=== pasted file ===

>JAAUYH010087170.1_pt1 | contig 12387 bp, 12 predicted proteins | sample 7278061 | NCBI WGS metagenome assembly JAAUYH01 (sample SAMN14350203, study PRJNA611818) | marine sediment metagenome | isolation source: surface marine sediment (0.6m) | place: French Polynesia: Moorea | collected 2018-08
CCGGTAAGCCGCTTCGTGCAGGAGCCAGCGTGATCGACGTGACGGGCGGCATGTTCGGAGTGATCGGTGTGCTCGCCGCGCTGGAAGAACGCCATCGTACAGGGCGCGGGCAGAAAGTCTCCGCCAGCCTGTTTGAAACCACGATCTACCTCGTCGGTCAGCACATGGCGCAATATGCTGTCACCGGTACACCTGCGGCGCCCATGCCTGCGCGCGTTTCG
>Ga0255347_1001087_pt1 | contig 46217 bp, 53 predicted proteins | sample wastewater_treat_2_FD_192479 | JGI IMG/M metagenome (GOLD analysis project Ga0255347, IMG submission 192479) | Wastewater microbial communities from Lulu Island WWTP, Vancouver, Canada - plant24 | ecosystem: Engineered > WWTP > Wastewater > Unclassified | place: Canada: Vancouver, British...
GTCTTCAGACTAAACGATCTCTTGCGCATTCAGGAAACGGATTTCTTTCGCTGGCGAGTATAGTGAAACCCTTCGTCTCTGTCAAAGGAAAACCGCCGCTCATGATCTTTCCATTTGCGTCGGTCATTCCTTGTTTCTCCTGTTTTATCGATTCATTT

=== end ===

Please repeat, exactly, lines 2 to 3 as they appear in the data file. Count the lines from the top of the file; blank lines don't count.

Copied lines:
CCGGTAAGCCGCTTCGTGCAGGAGCCAGCGTGATCGACGTGACGGGCGGCATGTTCGGAGTGATCGGTGTGCTCGCCGCGCTGGAAGAACGCCATCGTACAGGGCGCGGGCAGAAAGTCTCCGCCAGCCTGTTTGAAACCACGATCTACCTCGTCGGTCAGCACATGGCGCAATATGCTGTCACCGGTACACCTGCGGCGCCCATGCCTGCGCGCGTTTCG
>Ga0255347_1001087_pt1 | contig 46217 bp, 53 predicted proteins | sample wastewater_treat_2_FD_192479 | JGI IMG/M metagenome (GOLD analysis project Ga0255347, IMG submission 192479) | Wastewater microbial communities from Lulu Island WWTP, Vancouver, Canada - plant24 | ecosystem: Engineered > WWTP > Wastewater > Unclassified | place: Canada: Vancouver, British...